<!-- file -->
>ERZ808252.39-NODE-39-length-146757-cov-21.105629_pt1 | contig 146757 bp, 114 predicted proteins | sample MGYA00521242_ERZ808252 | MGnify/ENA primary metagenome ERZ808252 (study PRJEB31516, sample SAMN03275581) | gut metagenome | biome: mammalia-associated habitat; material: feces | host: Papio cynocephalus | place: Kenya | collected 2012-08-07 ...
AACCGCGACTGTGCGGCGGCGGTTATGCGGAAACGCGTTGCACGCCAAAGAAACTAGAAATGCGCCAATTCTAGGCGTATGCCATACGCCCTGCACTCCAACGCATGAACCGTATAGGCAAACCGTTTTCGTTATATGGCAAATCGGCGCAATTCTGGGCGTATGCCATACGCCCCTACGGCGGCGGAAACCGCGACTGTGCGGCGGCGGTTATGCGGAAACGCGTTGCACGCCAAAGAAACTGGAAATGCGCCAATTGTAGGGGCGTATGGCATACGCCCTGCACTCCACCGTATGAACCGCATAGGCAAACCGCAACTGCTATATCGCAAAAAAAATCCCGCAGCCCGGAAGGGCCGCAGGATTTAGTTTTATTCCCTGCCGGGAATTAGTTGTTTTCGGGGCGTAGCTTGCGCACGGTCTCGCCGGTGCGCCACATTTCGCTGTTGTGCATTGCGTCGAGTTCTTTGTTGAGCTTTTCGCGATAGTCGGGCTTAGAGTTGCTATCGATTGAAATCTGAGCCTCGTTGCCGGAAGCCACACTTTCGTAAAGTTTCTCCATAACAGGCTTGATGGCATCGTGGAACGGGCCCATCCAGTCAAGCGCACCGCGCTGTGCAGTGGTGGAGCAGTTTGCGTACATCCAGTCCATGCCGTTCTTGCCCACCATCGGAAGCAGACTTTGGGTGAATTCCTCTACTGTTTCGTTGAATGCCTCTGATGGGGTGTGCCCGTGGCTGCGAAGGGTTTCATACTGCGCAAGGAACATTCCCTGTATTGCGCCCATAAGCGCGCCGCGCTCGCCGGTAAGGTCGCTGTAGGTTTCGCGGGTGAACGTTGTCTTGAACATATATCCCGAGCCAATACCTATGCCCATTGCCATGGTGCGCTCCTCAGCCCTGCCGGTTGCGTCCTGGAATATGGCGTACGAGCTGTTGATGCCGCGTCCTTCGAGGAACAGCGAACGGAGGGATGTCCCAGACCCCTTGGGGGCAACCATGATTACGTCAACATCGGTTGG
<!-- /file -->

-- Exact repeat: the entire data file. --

>ERZ808252.39-NODE-39-length-146757-cov-21.105629_pt1 | contig 146757 bp, 114 predicted proteins | sample MGYA00521242_ERZ808252 | MGnify/ENA primary metagenome ERZ808252 (study PRJEB31516, sample SAMN03275581) | gut metagenome | biome: mammalia-associated habitat; material: feces | host: Papio cynocephalus | place: Kenya | collected 2012-08-07 ...
AACCGCGACTGTGCGGCGGCGGTTATGCGGAAACGCGTTGCACGCCAAAGAAACTAGAAATGCGCCAATTCTAGGCGTATGCCATACGCCCTGCACTCCAACGCATGAACCGTATAGGCAAACCGTTTTCGTTATATGGCAAATCGGCGCAATTCTGGGCGTATGCCATACGCCCCTACGGCGGCGGAAACCGCGACTGTGCGGCGGCGGTTATGCGGAAACGCGTTGCACGCCAAAGAAACTGGAAATGCGCCAATTGTAGGGGCGTATGGCATACGCCCTGCACTCCACCGTATGAACCGCATAGGCAAACCGCAACTGCTATATCGCAAAAAAAATCCCGCAGCCCGGAAGGGCCGCAGGATTTAGTTTTATTCCCTGCCGGGAATTAGTTGTTTTCGGGGCGTAGCTTGCGCACGGTCTCGCCGGTGCGCCACATTTCGCTGTTGTGCATTGCGTCGAGTTCTTTGTTGAGCTTTTCGCGATAGTCGGGCTTAGAGTTGCTATCGATTGAAATCTGAGCCTCGTTGCCGGAAGCCACACTTTCGTAAAGTTTCTCCATAACAGGCTTGATGGCATCGTGGAACGGGCCCATCCAGTCAAGCGCACCGCGCTGTGCAGTGGTGGAGCAGTTTGCGTACATCCAGTCCATGCCGTTCTTGCCCACCATCGGAAGCAGACTTTGGGTGAATTCCTCTACTGTTTCGTTGAATGCCTCTGATGGGGTGTGCCCGTGGCTGCGAAGGGTTTCATACTGCGCAAGGAACATTCCCTGTATTGCGCCCATAAGCGCGCCGCGCTCGCCGGTAAGGTCGCTGTAGGTTTCGCGGGTGAACGTTGTCTTGAACATATATCCCGAGCCAATACCTATGCCCATTGCCATGGTGCGCTCCTCAGCCCTGCCGGTTGCGTCCTGGAATATGGCGTACGAGCTGTTGATGCCGCGTCCTTCGAGGAACAGCGAACGGAGGGATGTCCCAGACCCCTTGGGGGCAACCATGATTACGTCAACATCGGTTGG